I have other things to do like work, live my live, and maybe take a nap. I don’t have the time or patience for any of this. I did send along the appropriate cancellation because I have manners.
But Kate Ferguson with Deutsche Welle did have the time and patience and she wrote about Foxx and his event in December 2017. Ferguson spent the entire day at the event, which included a viewing of a short documentary on Foxx, some awkward endorsements from celebrities including John Travolta, and a nauseating and disturbing bit on how Foxx dismisses a woman who shares her story of sexual assault.
While attending Foxx’s event is free, Ferguson points out that the talk of money eventually comes up.
The purpose of the rest of the event was to “select” people to turn into “mega speakers.” As it turned out, this meant anyone who was willing to spend between 4,000 and 20,000 euros on the spot.
This is how it happened: We were given a sheet of paper with four “options.” Our job was to write down the usual prices and then JT Foxx would announce the incredible, one-day-only-just-for-Berlin offer.
Option 1: A day of one-on-one coaching or four days of group coaching with JT Foxx. The cost: 4,000 euros.
Option 2: Getting coached at one of JT’s mansions, in either Florida or Thailand, costing just 8,000 euros.
Option 3: The opportunity to speak for 15 minutes in front of a large crowd at the “Money, Wealth and Business” conference in South Africa, for 12,500 euros. A unique opportunity to build your brand.
Option 4: The once-in-a-lifetime, career-enhancing opportunity to interview either Al Pacino or Mark Wahlberg for only 20,000 euros.
I am fascinated by this coaching business mostly because I think it’s a scam. I save money by being skeptical of these things.
I notice a lot of similarities in the advertising of these coaches on Facebook and elsewhere. First, they love to share photos and videos of themselves. With the exception of Foxx, most of the coaches whose ads pop up on my Facebook are white, middle-age women, always attractive, polished and well spoken. Some of them are wearing gowns while dancing on the beach. Secondly, they love alliteration. They promote themselves using taglines like “bold and brilliant.” They have a special language they speak in the advertising, blogs, and so on. They use words and phrases like finding your authentic self, empowerment, upscaling, and abundance. And they seem to over-promise on what they offer: Reach a six-figure salary if you do this. Make a million on a book if you do that.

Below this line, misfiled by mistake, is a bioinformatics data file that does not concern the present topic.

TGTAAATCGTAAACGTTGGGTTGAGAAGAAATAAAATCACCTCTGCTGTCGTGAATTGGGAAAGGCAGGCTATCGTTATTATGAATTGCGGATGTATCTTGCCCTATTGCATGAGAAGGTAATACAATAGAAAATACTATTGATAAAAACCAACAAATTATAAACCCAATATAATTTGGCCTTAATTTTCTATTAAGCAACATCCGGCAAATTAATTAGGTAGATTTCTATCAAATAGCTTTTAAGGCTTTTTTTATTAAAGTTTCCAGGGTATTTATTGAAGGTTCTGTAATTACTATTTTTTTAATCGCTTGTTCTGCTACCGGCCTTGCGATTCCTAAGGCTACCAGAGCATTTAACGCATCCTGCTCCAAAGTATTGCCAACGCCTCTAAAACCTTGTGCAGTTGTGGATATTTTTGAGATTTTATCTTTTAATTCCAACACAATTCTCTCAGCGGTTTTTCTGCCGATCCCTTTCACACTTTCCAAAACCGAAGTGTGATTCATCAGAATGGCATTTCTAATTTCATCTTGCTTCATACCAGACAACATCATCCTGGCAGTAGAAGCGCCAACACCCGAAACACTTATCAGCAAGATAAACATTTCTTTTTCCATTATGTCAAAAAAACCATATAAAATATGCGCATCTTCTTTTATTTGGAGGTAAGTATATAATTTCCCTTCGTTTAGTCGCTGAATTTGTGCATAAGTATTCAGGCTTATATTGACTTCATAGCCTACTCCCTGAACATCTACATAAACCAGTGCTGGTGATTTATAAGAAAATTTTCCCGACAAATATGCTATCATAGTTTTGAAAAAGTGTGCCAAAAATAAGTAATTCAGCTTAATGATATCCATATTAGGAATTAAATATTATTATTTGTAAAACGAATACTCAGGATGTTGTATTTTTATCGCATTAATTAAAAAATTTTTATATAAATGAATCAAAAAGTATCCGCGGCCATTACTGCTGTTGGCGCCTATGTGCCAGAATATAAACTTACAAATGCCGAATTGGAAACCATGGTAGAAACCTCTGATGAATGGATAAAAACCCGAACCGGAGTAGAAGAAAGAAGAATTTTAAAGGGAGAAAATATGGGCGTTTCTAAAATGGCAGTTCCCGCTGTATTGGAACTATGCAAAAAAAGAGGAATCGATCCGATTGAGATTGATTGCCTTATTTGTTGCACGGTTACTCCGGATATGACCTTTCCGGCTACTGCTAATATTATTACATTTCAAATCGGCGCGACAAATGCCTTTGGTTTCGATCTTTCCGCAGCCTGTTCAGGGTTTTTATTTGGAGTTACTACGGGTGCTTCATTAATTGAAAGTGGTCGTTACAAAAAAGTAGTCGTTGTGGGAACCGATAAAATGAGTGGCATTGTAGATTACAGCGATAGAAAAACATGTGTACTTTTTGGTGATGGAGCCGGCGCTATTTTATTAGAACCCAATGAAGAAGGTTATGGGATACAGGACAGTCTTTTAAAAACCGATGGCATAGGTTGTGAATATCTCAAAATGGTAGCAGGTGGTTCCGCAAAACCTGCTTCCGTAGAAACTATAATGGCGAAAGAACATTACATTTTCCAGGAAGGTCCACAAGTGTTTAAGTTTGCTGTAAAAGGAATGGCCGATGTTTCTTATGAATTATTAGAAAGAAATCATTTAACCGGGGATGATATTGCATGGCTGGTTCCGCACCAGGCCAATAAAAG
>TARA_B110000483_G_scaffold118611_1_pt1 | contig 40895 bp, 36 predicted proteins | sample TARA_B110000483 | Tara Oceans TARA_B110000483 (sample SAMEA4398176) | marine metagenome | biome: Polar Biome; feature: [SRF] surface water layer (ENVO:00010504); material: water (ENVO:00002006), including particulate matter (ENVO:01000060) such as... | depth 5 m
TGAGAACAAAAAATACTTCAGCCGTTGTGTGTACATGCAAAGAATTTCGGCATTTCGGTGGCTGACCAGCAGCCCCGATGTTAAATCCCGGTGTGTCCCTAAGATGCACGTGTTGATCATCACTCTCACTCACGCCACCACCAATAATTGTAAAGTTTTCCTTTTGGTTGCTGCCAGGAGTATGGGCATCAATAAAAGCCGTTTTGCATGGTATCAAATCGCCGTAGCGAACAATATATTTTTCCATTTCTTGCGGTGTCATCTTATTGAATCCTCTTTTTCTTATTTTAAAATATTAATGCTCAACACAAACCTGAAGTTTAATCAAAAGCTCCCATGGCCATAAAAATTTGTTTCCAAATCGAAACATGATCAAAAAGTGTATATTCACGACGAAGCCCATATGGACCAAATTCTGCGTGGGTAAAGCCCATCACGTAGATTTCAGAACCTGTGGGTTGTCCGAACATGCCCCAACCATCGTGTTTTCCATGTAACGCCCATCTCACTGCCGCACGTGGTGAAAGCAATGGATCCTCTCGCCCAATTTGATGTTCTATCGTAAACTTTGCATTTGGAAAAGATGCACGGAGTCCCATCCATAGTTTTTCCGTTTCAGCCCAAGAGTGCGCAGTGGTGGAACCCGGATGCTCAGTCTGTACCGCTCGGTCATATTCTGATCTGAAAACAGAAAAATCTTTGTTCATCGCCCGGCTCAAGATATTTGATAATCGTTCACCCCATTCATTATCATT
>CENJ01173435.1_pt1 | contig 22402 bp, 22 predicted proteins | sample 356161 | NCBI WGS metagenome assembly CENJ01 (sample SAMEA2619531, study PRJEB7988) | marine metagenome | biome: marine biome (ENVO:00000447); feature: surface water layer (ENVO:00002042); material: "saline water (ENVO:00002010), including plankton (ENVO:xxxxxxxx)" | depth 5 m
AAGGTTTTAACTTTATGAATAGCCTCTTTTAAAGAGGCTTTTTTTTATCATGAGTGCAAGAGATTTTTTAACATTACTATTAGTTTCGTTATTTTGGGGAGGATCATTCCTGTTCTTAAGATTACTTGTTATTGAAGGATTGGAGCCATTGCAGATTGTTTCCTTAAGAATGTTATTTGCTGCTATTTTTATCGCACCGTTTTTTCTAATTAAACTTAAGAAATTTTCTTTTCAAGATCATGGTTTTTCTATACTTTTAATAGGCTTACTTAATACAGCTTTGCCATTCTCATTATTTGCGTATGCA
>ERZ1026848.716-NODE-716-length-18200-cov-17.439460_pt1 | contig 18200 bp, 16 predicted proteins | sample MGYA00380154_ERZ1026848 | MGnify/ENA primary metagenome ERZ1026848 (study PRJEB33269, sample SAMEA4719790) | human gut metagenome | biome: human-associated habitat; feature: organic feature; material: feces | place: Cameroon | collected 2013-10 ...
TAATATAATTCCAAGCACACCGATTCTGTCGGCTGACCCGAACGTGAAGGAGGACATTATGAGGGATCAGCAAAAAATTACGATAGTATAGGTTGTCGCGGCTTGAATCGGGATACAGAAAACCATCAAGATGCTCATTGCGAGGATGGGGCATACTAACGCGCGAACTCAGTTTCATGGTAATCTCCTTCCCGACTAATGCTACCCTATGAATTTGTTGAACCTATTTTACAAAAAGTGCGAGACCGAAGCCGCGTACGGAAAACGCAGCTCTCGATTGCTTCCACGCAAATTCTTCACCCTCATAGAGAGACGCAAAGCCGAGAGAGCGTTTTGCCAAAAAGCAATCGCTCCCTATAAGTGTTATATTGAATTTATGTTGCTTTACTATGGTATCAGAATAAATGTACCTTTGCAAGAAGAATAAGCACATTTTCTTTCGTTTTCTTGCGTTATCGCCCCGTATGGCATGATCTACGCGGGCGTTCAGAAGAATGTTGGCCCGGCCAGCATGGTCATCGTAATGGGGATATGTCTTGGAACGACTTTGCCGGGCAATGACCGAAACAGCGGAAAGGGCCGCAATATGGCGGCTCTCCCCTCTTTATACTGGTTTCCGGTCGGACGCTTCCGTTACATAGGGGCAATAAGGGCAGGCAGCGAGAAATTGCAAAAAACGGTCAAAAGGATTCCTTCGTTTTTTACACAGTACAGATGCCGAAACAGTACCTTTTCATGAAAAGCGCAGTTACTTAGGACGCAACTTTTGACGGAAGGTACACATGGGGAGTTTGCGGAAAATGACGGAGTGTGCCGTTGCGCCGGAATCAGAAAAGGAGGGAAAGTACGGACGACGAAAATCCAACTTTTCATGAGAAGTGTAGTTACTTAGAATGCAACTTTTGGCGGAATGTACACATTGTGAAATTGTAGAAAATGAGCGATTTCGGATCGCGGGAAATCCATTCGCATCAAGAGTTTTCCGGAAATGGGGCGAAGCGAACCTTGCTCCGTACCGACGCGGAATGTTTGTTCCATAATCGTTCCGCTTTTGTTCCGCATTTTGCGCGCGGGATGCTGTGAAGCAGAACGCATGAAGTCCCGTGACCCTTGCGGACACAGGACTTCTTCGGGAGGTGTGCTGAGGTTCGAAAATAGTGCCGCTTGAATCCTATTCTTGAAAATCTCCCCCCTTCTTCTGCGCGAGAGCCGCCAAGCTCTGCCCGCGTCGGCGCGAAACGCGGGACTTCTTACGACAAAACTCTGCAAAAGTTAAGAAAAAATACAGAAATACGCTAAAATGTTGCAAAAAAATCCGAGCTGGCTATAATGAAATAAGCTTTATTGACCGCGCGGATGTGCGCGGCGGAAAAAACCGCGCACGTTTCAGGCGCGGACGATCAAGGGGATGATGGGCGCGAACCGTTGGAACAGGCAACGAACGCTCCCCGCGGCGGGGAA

I think these coaches do well for a few reasons. There are still barriers for women in the workforce. I know women leave their jobs to start their own businesses because they can’t make more money or get promotions elsewhere, usually because younger, less skilled men get those jobs. Maybe coaching is a viable option for some women. But there’s also money to be made on making women feel badly about themselves. These coaches look like they have their lives together. So, women look at them and think if they just do what these coaches do, they can have their lives together, too. While some of these coaches may be legit, I think others profit off women’s insecurities and vulnerability.
I’ll put my skepticism aside for a moment, and ask if anyone out there has had a good experience with a coach. Maybe you’re going to Foxx’s mega speaker event tomorrow. I’d like to hear about it, the good and the bad.
Tonight at the Halifax Central Library, Evelyn C. White, Halifax writer and Examiner contributor, is giving a talk on Sula, Toni Morrison’s 1973 book on the friendship between two Black women.
White and I spoke over the weekend about her talk, Sula, and Morrison.
Set in The Bottom, a black neighbourhood in Ohio, the story follows the friendship between Sula and Nel from 1919 to 1965. White says she chose to talk about Sula because the Black women here aren’t victims and the story is rooted in a Black community that White says is not unlike where she grew up in Indiana.
I have always thought Sula is the most transgressive of Toni Morrison’s work. It’s a deep probing into the complexities of Black girls who knew each other for 50 years.
Tonight, White will talk about Morrison’s upbringing, her early career, and her other work. Morrison won the Pulitzer Prize for Beloved in 1987 and the Nobel Prize for Literature in 1993.